How Much NIL Money a College Athlete With Nearly 2M TikTok Followers Earns – Business Insider

Jon Seaton grabbed dinner at a Chick-Fil-A on the day he arrived in late June 2021 at Elon University for summer training. He left the fast-food restaurant with $7 to his name, expecting to receive free meals over the next few months at a school dining hall for student-athletes.
But the dining hall never opened, Seaton told Insider. And, because he was a walk-on — an athlete who does not receive financial aid from the school — he wasn’t eligible to receive a debit card worth more than $1,000 that was given to athletes on scholarship.
“I actually had no clue at that point where I was going to feed myself from,” Seaton said.
The defensive lineman said he went days without eating, living off snacks in his team’s weight room and the occasional meal from his teammates. He wouldn’t start earning money from the social-media internship he had lined up until after a few weeks on campus. And Seaton said he led a “silver-spoon-fed life” as a kid in the New Jersey suburbs and didn’t want to ask his parents for help.
He lost 30 pounds in one month, bringing his weight to 265 pounds.
But Seaton saw a light at the end of the tunnel: July 1, 2021, the day NCAA athletes were allowed to profit from their names, images, and likenesses.
Despite being a little-used player for a school in a Division I subdivision, he had more than 1 million followers on TikTok from what he describes as his “Big Boy” content directed at a plus-sized audience.
TikTok started as a “passion project” for Seaton when the pandemic lockdowns first hit, and he said he enjoyed the extra attention he received in school for having a social-media presence.
He connected with managers Pat and Tim Curran, founders of Curran Media Co., months before the new NIL rules were announced, and they planned to hit the ground running on July 1, 2021.
“I felt like Hussain Bolt on the blocks at the 100-meter sprint at the freaking Olympics,” Seaton said. “I was ready to go the second that thing kicked off.”
The endorsements have since not only allowed Seaton to eat regularly — he’s back up to 287 pounds for the 2022-23 season — but live independently of his parents and pay for his own tuition at Elon, which is worth more than $42,000 a year.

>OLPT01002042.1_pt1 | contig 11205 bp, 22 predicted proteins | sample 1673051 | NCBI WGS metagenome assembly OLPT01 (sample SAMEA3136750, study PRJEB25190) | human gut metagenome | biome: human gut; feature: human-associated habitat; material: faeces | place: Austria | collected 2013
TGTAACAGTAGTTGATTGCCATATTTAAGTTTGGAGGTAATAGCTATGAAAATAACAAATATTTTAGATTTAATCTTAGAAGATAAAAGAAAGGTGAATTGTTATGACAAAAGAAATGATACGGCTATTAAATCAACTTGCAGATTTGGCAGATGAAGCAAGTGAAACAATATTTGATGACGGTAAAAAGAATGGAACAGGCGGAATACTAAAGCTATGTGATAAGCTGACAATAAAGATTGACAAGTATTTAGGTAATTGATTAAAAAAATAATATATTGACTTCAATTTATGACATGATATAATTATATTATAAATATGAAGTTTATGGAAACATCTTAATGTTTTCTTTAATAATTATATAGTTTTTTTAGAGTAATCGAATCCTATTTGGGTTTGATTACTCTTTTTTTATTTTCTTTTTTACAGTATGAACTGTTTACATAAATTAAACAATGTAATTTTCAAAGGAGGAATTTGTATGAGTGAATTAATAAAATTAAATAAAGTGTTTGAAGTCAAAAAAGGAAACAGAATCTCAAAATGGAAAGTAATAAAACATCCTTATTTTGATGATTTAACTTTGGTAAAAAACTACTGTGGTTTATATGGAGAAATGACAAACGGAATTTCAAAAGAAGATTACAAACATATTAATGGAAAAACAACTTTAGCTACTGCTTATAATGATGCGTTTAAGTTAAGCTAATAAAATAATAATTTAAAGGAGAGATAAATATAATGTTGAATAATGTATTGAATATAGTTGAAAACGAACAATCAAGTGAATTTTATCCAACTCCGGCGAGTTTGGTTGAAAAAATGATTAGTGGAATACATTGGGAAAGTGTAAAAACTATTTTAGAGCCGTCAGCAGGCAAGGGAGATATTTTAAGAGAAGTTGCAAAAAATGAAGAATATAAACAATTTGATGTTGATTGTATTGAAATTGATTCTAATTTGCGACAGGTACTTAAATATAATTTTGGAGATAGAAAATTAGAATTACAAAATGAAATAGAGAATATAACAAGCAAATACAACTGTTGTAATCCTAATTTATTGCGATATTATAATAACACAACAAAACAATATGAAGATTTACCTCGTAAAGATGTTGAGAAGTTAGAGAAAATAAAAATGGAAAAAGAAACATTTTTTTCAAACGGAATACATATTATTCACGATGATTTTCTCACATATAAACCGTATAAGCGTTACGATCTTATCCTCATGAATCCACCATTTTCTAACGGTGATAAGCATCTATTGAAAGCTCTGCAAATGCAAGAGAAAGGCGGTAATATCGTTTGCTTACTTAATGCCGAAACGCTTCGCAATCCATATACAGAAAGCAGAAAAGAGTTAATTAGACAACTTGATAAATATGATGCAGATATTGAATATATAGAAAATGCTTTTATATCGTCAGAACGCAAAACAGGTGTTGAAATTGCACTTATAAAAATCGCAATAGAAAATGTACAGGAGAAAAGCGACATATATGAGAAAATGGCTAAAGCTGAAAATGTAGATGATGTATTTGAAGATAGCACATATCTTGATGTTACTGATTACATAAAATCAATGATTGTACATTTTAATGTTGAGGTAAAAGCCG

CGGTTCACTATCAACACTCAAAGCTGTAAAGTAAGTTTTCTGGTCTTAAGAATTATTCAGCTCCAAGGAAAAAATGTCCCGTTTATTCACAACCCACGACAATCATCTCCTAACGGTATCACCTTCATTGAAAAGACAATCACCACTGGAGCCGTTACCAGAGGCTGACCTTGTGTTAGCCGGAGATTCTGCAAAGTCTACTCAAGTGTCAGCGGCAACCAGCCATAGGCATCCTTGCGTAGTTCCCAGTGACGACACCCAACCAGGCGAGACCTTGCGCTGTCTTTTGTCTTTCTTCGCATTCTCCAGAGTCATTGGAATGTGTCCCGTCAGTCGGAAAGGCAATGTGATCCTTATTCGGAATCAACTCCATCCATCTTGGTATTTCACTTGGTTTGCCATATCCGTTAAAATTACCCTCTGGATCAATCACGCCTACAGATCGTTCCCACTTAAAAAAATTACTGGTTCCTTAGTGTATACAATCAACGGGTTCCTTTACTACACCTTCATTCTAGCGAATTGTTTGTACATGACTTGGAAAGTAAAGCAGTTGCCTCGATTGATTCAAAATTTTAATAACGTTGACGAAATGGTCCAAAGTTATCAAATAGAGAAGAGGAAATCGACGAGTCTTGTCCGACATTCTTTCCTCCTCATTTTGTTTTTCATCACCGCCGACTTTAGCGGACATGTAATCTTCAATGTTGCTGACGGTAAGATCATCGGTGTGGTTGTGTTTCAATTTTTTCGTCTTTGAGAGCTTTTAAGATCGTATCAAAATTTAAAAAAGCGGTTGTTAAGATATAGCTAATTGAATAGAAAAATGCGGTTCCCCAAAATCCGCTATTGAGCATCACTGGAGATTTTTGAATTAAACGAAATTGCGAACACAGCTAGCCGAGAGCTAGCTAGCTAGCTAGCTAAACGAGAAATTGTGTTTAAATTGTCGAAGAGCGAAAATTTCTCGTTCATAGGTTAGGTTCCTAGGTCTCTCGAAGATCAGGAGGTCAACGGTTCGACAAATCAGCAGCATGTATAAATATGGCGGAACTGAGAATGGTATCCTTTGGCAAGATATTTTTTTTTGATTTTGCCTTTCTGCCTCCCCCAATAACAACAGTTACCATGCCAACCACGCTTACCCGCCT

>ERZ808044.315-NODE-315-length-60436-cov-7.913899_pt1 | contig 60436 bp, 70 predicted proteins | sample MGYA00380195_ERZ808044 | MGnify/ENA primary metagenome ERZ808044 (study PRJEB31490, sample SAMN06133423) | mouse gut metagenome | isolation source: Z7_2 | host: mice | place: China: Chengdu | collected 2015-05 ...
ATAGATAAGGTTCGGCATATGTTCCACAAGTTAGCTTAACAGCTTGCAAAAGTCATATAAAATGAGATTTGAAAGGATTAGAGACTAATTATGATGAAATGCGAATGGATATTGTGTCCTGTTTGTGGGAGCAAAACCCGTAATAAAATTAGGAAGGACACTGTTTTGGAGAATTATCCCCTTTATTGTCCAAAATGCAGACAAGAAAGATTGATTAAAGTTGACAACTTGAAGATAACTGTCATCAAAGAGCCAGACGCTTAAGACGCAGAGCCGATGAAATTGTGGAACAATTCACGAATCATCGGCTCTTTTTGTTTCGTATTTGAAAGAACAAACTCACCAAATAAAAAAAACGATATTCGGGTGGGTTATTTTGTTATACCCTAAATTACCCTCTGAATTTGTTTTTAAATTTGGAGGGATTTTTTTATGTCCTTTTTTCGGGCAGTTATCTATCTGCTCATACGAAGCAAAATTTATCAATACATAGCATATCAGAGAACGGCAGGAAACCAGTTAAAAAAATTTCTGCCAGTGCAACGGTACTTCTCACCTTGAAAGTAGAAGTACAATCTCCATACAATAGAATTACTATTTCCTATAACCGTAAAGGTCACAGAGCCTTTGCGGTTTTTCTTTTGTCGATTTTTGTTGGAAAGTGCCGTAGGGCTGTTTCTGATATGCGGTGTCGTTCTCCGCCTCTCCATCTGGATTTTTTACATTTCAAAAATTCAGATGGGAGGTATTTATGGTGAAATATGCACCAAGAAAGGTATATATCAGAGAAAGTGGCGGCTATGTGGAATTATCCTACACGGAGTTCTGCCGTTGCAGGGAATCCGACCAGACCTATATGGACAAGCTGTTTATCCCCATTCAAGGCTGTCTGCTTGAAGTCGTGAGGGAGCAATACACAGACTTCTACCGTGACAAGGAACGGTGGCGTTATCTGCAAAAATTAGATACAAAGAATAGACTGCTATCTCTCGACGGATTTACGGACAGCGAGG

Seaton and his management team estimate his earnings at more than $250,000 over less than 18 months. Insider verified Seaton’s earnings and brand deals with documentation.
His earnings include endorsement deals with major brands like Meta, Amazon Prime, Atlantic Records, NERF, and Outback Steakhouse. He’s also sold merchandise through his brand Big Boy Council.
Curran Media Co. has charged brands up to $10,000 for a single video post from Seaton, with his follower count now up to 1.8 million on TikTok and 58,000 on Instagram.
Tim Curran told Insider he has avoided small deals for Seaton worth $25 to $50, which has pushed up the value of each sponsored post the athlete makes.
“You have to understand what your brand value is,” Tim Curran said. “Jon, leading up to NIL, probably would’ve done anything for $50, but you have to set a standard too.”
Seaton’s high-profile platform also gave him the opportunity in November to judge Dr. Pepper’s “Hail Mary for $23K” contest, a “Shark Tank”-like event where college students pitched their business ideas to a panel in the hopes of receiving funding. He judged alongside Dallas Cowboys executive vice president Charlotte Jones and actual “Shark Tank” judge and billionaire entrepreneur Mark Cuban.
Seaton believes that NIL could help student-athletes like him, who aren’t pursuing careers as professional athletes, become business leaders.
“It’s going to be what inspires the next wave of great entrepreneurs,” Seaton said. “Somebody’s going to be absolutely perfect in what they do with their name, image, and likeness, and they’re going to be a billionaire before they leave school. At some point, it’s going to happen.”
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